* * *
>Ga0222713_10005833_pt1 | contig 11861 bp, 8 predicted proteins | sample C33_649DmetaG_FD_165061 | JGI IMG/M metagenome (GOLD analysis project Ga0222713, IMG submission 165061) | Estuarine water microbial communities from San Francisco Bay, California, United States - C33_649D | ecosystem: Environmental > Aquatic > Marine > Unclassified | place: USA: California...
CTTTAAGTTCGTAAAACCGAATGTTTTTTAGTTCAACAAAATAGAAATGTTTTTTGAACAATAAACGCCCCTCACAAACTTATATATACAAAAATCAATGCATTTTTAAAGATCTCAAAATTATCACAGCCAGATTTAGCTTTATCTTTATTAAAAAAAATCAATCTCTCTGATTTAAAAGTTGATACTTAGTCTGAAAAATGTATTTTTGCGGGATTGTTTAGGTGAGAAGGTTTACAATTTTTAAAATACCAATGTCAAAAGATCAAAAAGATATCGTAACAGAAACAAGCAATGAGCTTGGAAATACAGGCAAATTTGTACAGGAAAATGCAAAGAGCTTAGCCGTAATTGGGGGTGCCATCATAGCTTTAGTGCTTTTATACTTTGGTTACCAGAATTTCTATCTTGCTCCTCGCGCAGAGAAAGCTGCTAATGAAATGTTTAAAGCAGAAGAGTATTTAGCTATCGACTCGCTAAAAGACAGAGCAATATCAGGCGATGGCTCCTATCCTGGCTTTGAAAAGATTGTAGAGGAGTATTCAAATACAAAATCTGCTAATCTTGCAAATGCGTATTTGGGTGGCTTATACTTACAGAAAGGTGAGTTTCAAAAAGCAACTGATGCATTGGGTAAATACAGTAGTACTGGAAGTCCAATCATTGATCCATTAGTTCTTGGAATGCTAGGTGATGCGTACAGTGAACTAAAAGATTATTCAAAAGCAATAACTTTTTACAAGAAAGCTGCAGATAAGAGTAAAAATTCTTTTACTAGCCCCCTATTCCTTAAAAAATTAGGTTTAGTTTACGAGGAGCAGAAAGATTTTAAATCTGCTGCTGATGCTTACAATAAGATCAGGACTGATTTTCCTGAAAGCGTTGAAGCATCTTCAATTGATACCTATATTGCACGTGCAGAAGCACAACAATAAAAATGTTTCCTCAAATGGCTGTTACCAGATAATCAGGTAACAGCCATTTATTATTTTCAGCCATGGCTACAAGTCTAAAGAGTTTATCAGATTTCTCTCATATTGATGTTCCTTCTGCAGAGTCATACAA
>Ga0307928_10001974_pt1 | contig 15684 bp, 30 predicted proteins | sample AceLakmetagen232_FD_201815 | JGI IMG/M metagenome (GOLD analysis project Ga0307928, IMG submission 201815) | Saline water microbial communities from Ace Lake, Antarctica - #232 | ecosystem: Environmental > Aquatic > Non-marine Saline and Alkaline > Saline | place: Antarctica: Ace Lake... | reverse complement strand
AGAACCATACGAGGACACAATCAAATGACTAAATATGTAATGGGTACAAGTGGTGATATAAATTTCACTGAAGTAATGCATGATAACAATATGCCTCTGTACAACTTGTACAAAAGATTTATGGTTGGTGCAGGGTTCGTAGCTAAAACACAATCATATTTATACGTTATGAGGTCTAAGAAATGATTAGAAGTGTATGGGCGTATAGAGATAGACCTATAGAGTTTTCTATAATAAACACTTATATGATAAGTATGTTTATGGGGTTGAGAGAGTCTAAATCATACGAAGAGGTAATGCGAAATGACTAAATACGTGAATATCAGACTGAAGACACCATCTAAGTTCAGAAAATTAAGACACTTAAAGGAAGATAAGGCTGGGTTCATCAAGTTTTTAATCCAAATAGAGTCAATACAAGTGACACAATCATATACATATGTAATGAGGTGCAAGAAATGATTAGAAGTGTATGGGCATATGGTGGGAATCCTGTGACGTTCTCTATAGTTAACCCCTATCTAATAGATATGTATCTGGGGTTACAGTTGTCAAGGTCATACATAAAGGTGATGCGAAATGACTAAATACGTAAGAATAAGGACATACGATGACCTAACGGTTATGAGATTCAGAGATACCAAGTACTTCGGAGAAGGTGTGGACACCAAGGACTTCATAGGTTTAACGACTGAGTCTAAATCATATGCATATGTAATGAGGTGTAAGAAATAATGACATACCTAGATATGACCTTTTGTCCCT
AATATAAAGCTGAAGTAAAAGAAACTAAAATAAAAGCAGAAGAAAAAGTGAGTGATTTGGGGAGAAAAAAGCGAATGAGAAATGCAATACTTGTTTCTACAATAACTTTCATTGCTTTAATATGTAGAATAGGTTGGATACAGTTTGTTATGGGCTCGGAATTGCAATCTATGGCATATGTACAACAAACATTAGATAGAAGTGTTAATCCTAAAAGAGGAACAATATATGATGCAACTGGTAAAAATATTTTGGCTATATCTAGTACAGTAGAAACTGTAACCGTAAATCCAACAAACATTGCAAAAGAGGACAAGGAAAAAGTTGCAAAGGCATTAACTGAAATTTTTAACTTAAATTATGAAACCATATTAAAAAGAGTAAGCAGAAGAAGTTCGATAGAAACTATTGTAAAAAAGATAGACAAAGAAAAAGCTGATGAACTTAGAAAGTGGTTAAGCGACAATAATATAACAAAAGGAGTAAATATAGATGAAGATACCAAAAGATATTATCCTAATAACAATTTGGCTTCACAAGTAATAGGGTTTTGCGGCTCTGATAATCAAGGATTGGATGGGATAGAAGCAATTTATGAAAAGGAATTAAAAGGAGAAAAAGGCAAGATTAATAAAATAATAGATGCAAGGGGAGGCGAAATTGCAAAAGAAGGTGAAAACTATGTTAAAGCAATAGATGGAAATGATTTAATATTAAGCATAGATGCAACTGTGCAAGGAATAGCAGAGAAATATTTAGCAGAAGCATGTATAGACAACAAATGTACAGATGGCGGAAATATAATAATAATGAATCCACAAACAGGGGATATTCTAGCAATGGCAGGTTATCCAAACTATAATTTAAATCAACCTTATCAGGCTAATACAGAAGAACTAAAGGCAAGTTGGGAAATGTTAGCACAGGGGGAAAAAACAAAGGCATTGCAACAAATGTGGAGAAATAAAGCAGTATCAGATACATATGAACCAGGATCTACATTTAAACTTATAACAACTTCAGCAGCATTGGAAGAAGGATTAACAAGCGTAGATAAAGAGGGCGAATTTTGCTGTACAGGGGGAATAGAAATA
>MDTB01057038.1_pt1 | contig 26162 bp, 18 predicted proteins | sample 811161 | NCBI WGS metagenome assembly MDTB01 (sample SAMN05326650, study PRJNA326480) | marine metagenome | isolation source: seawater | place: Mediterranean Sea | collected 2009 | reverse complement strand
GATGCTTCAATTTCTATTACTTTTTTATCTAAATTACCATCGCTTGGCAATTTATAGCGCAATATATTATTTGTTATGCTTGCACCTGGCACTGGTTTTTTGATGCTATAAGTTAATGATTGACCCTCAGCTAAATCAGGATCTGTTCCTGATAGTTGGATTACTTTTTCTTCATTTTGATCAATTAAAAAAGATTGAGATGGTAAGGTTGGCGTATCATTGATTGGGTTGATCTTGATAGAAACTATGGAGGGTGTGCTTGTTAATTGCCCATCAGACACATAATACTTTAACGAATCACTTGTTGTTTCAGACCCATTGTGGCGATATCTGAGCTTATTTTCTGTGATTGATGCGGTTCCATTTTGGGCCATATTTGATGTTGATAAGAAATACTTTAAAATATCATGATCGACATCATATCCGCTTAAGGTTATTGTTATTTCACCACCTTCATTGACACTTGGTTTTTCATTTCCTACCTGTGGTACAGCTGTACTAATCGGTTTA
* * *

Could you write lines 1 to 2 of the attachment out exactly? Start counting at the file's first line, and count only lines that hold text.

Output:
>Ga0222713_10005833_pt1 | contig 11861 bp, 8 predicted proteins | sample C33_649DmetaG_FD_165061 | JGI IMG/M metagenome (GOLD analysis project Ga0222713, IMG submission 165061) | Estuarine water microbial communities from San Francisco Bay, California, United States - C33_649D | ecosystem: Environmental > Aquatic > Marine > Unclassified | place: USA: California...
CTTTAAGTTCGTAAAACCGAATGTTTTTTAGTTCAACAAAATAGAAATGTTTTTTGAACAATAAACGCCCCTCACAAACTTATATATACAAAAATCAATGCATTTTTAAAGATCTCAAAATTATCACAGCCAGATTTAGCTTTATCTTTATTAAAAAAAATCAATCTCTCTGATTTAAAAGTTGATACTTAGTCTGAAAAATGTATTTTTGCGGGATTGTTTAGGTGAGAAGGTTTACAATTTTTAAAATACCAATGTCAAAAGATCAAAAAGATATCGTAACAGAAACAAGCAATGAGCTTGGAAATACAGGCAAATTTGTACAGGAAAATGCAAAGAGCTTAGCCGTAATTGGGGGTGCCATCATAGCTTTAGTGCTTTTATACTTTGGTTACCAGAATTTCTATCTTGCTCCTCGCGCAGAGAAAGCTGCTAATGAAATGTTTAAAGCAGAAGAGTATTTAGCTATCGACTCGCTAAAAGACAGAGCAATATCAGGCGATGGCTCCTATCCTGGCTTTGAAAAGATTGTAGAGGAGTATTCAAATACAAAATCTGCTAATCTTGCAAATGCGTATTTGGGTGGCTTATACTTACAGAAAGGTGAGTTTCAAAAAGCAACTGATGCATTGGGTAAATACAGTAGTACTGGAAGTCCAATCATTGATCCATTAGTTCTTGGAATGCTAGGTGATGCGTACAGTGAACTAAAAGATTATTCAAAAGCAATAACTTTTTACAAGAAAGCTGCAGATAAGAGTAAAAATTCTTTTACTAGCCCCCTATTCCTTAAAAAATTAGGTTTAGTTTACGAGGAGCAGAAAGATTTTAAATCTGCTGCTGATGCTTACAATAAGATCAGGACTGATTTTCCTGAAAGCGTTGAAGCATCTTCAATTGATACCTATATTGCACGTGCAGAAGCACAACAATAAAAATGTTTCCTCAAATGGCTGTTACCAGATAATCAGGTAACAGCCATTTATTATTTTCAGCCATGGCTACAAGTCTAAAGAGTTTATCAGATTTCTCTCATATTGATGTTCCTTCTGCAGAGTCATACAA